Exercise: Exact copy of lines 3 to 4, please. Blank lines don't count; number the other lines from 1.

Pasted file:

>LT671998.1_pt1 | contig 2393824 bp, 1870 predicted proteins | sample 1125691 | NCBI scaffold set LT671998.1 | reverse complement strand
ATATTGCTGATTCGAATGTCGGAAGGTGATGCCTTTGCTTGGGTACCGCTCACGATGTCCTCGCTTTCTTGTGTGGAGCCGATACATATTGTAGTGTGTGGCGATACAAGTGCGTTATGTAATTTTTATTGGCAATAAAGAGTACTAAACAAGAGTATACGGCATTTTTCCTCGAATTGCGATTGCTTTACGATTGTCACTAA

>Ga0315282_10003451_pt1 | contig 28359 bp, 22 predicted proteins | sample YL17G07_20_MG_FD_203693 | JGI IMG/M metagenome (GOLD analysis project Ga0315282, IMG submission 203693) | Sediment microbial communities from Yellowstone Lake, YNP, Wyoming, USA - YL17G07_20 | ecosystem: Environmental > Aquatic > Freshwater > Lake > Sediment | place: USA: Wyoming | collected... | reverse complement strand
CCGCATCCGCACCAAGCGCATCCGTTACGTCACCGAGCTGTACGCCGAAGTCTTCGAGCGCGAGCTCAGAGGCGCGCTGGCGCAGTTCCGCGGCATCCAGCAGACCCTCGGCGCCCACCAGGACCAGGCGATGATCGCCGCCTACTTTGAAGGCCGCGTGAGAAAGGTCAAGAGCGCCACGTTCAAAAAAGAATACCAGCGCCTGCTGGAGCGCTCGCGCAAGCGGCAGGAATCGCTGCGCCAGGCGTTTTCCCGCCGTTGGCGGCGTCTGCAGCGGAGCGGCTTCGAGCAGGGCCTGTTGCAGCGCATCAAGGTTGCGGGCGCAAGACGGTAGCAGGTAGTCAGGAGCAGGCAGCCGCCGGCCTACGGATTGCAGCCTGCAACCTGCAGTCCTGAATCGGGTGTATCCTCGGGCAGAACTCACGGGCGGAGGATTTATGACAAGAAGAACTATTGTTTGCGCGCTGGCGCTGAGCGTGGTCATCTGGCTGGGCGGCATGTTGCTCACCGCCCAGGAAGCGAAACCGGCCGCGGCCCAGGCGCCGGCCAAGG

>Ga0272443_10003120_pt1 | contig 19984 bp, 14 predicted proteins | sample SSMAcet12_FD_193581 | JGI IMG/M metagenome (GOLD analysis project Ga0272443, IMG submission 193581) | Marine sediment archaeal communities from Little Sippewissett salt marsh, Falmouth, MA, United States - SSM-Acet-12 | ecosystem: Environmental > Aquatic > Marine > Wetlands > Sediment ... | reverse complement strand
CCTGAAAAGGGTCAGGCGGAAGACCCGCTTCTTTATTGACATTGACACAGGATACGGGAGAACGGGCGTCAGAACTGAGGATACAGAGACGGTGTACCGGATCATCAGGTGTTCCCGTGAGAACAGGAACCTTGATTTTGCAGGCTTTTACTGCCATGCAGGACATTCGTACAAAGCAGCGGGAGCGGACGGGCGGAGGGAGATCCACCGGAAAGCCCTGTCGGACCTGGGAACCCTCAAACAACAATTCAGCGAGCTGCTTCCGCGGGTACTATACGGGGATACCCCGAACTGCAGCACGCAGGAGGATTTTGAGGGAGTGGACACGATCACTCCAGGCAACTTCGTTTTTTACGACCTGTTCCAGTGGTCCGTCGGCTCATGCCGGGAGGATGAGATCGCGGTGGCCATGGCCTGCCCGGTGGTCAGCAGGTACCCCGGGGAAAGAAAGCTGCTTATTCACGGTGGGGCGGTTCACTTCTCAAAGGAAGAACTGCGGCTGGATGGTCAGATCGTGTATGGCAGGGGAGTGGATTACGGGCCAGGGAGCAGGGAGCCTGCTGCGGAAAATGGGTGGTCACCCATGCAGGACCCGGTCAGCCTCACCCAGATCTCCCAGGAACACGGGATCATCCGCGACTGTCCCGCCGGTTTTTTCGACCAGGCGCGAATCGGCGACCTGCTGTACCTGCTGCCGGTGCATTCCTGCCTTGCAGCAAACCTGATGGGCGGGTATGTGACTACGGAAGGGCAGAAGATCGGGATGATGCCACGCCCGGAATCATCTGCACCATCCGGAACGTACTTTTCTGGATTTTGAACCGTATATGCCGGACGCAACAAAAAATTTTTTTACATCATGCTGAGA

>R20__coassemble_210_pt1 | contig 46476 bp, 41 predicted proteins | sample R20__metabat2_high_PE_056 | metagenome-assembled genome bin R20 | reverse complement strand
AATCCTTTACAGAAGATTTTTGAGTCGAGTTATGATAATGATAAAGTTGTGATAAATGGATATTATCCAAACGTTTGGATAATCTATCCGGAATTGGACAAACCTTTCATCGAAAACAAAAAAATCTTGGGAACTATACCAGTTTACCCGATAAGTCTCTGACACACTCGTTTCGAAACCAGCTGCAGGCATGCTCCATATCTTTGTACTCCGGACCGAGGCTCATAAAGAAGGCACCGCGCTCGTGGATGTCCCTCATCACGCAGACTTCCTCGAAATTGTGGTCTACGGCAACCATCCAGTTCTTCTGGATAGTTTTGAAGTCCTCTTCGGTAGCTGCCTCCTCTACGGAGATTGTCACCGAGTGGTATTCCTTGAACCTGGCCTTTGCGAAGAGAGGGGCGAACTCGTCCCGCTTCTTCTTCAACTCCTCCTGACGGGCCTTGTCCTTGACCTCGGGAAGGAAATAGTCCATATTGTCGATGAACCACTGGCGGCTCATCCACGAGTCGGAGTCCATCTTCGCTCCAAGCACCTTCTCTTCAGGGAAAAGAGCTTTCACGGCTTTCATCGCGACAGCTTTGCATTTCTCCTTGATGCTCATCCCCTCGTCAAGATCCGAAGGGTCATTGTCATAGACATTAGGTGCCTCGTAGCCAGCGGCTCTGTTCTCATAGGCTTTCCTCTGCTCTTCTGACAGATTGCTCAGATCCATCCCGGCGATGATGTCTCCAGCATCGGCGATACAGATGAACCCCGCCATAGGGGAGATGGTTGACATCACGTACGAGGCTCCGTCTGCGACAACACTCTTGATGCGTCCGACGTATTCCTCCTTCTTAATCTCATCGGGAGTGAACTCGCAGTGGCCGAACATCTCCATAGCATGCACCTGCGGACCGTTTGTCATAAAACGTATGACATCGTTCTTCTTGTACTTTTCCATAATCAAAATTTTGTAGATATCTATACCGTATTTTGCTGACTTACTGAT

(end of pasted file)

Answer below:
>Ga0315282_10003451_pt1 | contig 28359 bp, 22 predicted proteins | sample YL17G07_20_MG_FD_203693 | JGI IMG/M metagenome (GOLD analysis project Ga0315282, IMG submission 203693) | Sediment microbial communities from Yellowstone Lake, YNP, Wyoming, USA - YL17G07_20 | ecosystem: Environmental > Aquatic > Freshwater > Lake > Sediment | place: USA: Wyoming | collected... | reverse complement strand
CCGCATCCGCACCAAGCGCATCCGTTACGTCACCGAGCTGTACGCCGAAGTCTTCGAGCGCGAGCTCAGAGGCGCGCTGGCGCAGTTCCGCGGCATCCAGCAGACCCTCGGCGCCCACCAGGACCAGGCGATGATCGCCGCCTACTTTGAAGGCCGCGTGAGAAAGGTCAAGAGCGCCACGTTCAAAAAAGAATACCAGCGCCTGCTGGAGCGCTCGCGCAAGCGGCAGGAATCGCTGCGCCAGGCGTTTTCCCGCCGTTGGCGGCGTCTGCAGCGGAGCGGCTTCGAGCAGGGCCTGTTGCAGCGCATCAAGGTTGCGGGCGCAAGACGGTAGCAGGTAGTCAGGAGCAGGCAGCCGCCGGCCTACGGATTGCAGCCTGCAACCTGCAGTCCTGAATCGGGTGTATCCTCGGGCAGAACTCACGGGCGGAGGATTTATGACAAGAAGAACTATTGTTTGCGCGCTGGCGCTGAGCGTGGTCATCTGGCTGGGCGGCATGTTGCTCACCGCCCAGGAAGCGAAACCGGCCGCGGCCCAGGCGCCGGCCAAGG